Local tourists have either delayed or canceled their tours to Thailand due to the current political unrest there, just like their reactions in the years of 2006-2007 when chaos there unseated the then Thai leader Thaksin Shinawatra, tour operators said.
Cao Pham Hang, director of Saigon Petroleum Tour Center, told the Daily on Wednesday that the company had delayed trips for two groups of tourists initially scheduled for departure this week for the neighboring country.
"We are arranging a meeting for a big group of 100 guests in Thailand in October. If the situation in Thailand continues, we may opt for other destinations as alternatives," she said.
She explained that travelers worried not only about the danger there, but also the risks of difficulties to come back home because some airports might be closed like what happened at the Phuket International Airport late last week.
At V.Y.C Travel, a group of tourists has also delayed a trip scheduled for September 9 to 16, but without making any new bookings, said the tour operator's director.
"Some weeks before, tourists don't care much about the situation because they've seen it like the last unrest but the situation prolonged so the guests have delayed the tour," said Le Hong Phong, director of V.Y.C Travel.
He however said that the situation in Thailand was still safe for tourists, as reported by a group of guests sent by the company to the country. V.Y.C has a group of 32 tourists joining the Bangkok-Pattaya tour, and these travelers reported that the situation there was calm, Phong said, adding the visitors yesterday came back to HCMC.
At Fiditourist, however, few cancellations are reported.
Nguyen Thanh Hai, head of the outbound department of Fiditourist, said while corporate guests were reconsidering their departure times, individual tourists were still setting off as usual. At the company, two groups of seat-in-coach tourists yesterday started the Bangkok-Pattaya trip.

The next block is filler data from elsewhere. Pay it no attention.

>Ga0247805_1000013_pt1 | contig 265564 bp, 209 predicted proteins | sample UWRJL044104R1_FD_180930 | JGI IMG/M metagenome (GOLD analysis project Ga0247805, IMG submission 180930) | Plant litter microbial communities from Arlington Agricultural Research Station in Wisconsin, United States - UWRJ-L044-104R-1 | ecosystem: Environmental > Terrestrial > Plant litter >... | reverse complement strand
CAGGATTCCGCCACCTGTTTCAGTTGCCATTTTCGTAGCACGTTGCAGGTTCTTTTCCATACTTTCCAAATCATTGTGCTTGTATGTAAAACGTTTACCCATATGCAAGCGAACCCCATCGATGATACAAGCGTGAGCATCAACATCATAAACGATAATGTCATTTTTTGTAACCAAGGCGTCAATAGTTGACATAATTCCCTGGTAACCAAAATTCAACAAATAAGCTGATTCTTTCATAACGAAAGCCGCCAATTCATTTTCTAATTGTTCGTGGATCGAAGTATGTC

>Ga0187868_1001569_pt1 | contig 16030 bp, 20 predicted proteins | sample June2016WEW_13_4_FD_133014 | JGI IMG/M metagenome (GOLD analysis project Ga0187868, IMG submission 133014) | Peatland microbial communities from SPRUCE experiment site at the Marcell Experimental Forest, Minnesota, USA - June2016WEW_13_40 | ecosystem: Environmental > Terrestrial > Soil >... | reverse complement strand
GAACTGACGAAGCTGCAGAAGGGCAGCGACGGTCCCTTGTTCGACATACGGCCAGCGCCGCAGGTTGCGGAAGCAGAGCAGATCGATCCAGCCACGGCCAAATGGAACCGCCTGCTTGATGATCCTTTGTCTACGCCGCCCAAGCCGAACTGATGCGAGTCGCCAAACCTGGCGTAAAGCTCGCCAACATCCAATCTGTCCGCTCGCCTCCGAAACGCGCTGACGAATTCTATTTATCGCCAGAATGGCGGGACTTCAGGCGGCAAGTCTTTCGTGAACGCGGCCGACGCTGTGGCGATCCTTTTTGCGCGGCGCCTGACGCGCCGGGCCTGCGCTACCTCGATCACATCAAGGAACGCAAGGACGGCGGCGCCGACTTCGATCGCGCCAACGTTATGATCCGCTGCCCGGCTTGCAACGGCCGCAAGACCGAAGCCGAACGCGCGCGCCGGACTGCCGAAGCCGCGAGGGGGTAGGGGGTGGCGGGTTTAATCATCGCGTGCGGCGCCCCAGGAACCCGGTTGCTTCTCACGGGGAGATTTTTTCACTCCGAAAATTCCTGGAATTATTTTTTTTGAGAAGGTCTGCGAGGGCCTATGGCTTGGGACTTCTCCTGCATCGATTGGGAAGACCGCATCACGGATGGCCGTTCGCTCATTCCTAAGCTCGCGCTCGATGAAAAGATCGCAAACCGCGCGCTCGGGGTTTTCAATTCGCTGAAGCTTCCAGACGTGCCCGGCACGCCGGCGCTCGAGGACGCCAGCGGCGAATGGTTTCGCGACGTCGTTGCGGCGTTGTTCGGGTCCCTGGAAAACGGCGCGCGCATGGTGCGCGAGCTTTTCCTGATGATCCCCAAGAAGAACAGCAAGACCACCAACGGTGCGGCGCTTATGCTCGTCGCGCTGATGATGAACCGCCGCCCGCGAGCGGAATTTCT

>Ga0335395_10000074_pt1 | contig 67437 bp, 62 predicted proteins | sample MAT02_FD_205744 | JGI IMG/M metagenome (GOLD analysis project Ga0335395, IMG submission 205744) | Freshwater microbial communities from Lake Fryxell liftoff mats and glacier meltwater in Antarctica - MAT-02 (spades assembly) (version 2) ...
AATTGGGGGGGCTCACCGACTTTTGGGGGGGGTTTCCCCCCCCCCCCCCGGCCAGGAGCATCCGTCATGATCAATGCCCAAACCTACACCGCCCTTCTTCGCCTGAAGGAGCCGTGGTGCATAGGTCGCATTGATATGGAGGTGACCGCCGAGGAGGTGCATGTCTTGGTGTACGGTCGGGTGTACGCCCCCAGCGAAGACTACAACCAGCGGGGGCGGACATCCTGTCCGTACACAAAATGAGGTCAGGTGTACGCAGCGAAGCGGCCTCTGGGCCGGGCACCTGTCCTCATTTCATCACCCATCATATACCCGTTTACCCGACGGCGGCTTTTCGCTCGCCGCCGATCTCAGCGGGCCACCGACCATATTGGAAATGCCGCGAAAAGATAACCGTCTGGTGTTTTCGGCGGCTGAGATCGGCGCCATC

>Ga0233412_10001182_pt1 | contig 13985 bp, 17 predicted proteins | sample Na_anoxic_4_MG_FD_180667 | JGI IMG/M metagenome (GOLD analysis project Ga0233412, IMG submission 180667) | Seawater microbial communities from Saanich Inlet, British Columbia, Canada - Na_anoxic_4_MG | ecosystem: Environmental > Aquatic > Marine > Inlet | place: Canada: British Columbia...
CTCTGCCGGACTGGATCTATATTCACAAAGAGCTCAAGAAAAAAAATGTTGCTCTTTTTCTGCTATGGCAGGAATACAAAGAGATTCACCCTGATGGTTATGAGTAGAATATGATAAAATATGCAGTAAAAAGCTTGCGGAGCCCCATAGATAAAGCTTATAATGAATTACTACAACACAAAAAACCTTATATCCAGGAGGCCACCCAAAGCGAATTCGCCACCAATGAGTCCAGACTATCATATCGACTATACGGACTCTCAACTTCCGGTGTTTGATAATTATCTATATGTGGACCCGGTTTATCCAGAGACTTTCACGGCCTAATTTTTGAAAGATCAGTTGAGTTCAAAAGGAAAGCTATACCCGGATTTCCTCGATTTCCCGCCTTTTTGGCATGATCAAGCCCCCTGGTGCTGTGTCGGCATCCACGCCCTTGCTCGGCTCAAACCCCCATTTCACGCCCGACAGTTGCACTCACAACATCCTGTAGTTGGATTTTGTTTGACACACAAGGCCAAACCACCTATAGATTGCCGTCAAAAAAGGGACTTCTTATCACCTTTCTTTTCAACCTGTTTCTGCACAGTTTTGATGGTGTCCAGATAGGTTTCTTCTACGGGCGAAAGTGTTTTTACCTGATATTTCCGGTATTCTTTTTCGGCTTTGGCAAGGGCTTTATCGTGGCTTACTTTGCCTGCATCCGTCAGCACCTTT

However, preventive measures are also taken, said a Fiditourist executive.
"We will not take tourists to dangerous points in Bangkok. We are waiting for travel advisories, and if the situation turns dangerous we will stop taking tourists there," said Nguyen Thi Tuyet Mai, public relations executive of Fiditourist.
Asked about the extent of trip cancellations, the general tourism division under the HCMC's Department of Culture, Sports and Tourism said the exact figure would only come out in the next two days, as the division is monitoring the situation. No warnings have been issued to local tourists over the danger in Thailand.
However, the division reported that due to the economic slowdown and the political unrest, the total number of local travelers to Thailand since January to mid-August via Tan Son Nhat Airport was lower than the same period of last year. The number was at nearly 26,000 people, down 30% year-on-year.
In a talk with VnExpress, Foreign Ministry's spokesperson Le Dung said security in Thailand was still normal, and "there is no need now to warn locals against traveling to Thailand."
Last year, around 260,000 Vietnamese travelers have visited Thailand, and this country has expected arrivals from Vietnam this year to increase by some 15,000.
Thailand's newspaper Bangkok Post on Tuesday reported that tour operators began to see booking cancellations.
"Thai tourism industry was likely to lose revenue during the five-month high season (October to February) if the protests were prolonged," the newspaper quoted Apichart Sankary, president of the Association of Thai Travel Agents.
Some countries including South Korea, the UK, Canada, Japan and Australia have issued travel advisories on Bangkok's political situation.